The five biggest influences on the residential property market

The state of the economy is a major indicator for the performance of the residential property market. However, there are a myriad of other financial, social and political factors at play. Here, we look at some of the biggest influences on the residential property market.


In May 2022, in line with global inflation, the Reserve Bank of Australia (RBA) increased interest rates for the first time in 11 years. As evidenced by the post COVID-19 period, which saw acute supply chain shortages exacerbated by the war in Ukraine, the RBA attempted to return inflation to its target within a reasonable timeframe. In the 14-months since May 2022, the RBA determined that further increases were warranted and has since made an additional 12 cash rate raises. 

This has pushed borrowing costs to their highest level since April 2012 and in turn has reduced the borrowing power of mortgage applicants.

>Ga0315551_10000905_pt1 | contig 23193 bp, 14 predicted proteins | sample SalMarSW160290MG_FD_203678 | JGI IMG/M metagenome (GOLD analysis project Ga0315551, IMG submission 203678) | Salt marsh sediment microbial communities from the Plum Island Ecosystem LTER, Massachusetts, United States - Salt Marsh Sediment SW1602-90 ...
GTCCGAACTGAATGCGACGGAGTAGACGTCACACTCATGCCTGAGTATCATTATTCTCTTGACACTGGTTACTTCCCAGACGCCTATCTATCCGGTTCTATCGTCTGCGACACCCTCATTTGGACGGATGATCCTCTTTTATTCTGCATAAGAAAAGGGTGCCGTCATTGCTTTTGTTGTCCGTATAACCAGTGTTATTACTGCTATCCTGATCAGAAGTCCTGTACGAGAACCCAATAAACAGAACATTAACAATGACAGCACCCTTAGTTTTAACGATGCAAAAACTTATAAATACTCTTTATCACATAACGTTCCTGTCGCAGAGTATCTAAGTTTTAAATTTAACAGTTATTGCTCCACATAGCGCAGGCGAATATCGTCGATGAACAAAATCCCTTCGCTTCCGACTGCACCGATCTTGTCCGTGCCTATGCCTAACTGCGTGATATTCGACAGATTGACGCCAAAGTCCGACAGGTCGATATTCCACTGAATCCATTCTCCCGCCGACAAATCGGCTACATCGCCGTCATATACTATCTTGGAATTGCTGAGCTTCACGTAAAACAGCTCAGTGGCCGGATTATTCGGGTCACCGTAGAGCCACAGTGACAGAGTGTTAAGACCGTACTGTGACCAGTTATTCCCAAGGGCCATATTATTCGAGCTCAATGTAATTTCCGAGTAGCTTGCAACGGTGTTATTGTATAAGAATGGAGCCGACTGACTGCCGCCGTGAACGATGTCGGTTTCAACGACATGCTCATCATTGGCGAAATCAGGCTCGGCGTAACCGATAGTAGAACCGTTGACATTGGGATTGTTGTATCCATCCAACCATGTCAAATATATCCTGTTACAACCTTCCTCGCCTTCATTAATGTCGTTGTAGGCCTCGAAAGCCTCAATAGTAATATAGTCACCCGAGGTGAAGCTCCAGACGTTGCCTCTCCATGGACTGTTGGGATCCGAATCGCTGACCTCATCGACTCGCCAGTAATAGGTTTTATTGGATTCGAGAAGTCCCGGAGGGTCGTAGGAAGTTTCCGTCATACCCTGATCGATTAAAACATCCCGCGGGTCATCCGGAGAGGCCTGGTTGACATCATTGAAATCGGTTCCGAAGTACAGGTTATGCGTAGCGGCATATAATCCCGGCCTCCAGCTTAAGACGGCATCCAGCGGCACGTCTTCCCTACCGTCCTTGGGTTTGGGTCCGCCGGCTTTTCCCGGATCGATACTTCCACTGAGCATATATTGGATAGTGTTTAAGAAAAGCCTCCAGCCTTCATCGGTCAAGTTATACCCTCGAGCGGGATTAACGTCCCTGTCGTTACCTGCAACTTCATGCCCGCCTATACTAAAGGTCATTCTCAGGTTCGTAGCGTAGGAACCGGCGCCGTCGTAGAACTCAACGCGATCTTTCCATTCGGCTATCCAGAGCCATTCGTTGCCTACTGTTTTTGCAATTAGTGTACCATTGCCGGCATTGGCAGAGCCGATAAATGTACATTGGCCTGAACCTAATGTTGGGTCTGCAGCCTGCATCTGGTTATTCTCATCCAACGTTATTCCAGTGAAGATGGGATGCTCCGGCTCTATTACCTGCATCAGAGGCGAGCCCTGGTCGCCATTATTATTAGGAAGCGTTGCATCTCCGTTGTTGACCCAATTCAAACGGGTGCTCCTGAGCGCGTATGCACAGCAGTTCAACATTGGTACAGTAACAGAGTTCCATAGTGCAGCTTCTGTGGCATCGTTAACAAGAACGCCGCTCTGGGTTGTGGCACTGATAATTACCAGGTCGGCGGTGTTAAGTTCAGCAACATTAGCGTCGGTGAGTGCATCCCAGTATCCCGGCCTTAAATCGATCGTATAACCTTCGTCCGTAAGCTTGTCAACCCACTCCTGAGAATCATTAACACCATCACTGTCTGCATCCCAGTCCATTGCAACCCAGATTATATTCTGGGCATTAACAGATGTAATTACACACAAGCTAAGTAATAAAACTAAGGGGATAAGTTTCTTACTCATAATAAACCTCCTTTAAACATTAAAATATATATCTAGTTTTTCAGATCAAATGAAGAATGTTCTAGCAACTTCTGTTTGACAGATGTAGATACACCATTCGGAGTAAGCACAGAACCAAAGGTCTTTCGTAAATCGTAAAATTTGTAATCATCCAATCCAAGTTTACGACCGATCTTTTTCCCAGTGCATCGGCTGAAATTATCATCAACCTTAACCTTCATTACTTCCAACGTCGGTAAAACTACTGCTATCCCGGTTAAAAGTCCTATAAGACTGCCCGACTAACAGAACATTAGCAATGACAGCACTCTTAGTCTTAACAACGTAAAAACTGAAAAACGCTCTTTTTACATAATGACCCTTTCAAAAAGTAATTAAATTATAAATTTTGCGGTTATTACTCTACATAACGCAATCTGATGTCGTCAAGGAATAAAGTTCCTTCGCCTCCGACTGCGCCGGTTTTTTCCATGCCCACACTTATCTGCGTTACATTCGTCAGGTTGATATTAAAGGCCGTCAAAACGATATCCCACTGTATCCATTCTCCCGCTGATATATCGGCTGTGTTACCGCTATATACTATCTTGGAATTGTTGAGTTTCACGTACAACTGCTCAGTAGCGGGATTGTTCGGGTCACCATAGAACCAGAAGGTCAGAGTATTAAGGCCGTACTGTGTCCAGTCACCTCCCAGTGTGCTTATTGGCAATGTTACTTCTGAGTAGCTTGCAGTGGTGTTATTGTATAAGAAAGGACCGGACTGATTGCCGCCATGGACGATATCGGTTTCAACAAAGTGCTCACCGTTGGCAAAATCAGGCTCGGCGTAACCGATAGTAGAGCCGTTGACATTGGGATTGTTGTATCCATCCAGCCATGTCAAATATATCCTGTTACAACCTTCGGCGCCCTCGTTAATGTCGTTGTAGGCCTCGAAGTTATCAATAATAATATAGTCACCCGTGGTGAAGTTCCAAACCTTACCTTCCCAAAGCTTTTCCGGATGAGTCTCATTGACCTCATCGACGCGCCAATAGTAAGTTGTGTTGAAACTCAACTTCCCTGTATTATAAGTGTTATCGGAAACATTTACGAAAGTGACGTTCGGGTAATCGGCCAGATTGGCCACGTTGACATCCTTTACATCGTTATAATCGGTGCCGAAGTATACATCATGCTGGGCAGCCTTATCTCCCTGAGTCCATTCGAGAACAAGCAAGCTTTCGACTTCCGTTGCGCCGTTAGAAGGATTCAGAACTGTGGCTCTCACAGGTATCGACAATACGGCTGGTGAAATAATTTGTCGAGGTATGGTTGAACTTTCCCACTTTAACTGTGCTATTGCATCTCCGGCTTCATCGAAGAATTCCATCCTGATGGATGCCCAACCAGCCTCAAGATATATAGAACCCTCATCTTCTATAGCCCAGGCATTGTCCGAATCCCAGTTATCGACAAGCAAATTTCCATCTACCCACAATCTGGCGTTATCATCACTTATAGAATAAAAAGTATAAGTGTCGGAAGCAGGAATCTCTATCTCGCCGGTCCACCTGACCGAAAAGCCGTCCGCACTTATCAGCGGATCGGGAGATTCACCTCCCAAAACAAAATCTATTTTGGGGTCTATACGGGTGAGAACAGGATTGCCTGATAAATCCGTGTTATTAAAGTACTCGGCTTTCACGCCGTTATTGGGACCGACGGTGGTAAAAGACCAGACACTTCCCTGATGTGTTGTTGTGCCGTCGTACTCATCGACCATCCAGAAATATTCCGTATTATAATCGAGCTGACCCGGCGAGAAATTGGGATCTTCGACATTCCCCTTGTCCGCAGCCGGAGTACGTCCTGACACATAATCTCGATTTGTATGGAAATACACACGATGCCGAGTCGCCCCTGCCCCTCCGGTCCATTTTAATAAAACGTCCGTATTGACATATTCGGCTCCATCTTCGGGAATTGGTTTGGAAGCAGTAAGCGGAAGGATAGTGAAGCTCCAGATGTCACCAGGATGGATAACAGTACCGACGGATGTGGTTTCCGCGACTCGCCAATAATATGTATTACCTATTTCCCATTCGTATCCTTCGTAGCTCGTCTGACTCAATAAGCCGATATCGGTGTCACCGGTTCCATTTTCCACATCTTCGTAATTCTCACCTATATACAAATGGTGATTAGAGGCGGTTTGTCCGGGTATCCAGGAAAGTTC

While the cost of living remains a challenge both in Australia and abroad, the Annual Consumer Price Index (CPI) was 5.6 per cent in May 2023, down from 6.8 per cent in April. A reduction in inflation should see interest rates peak and then stabilise. 

The future decisions of the RBA will be influenced by how the economy and price pressures evolve over time; however, projections indicate that inflation is expected to reach 4.6 per cent in mid-2023 and fall to 3 per cent in 2025^. This, in conjunction with the fact that employment remains strong and mortgage stress relatively minimal, are positive signs for the housing market.

Cash Rate Target

Cash Rate Target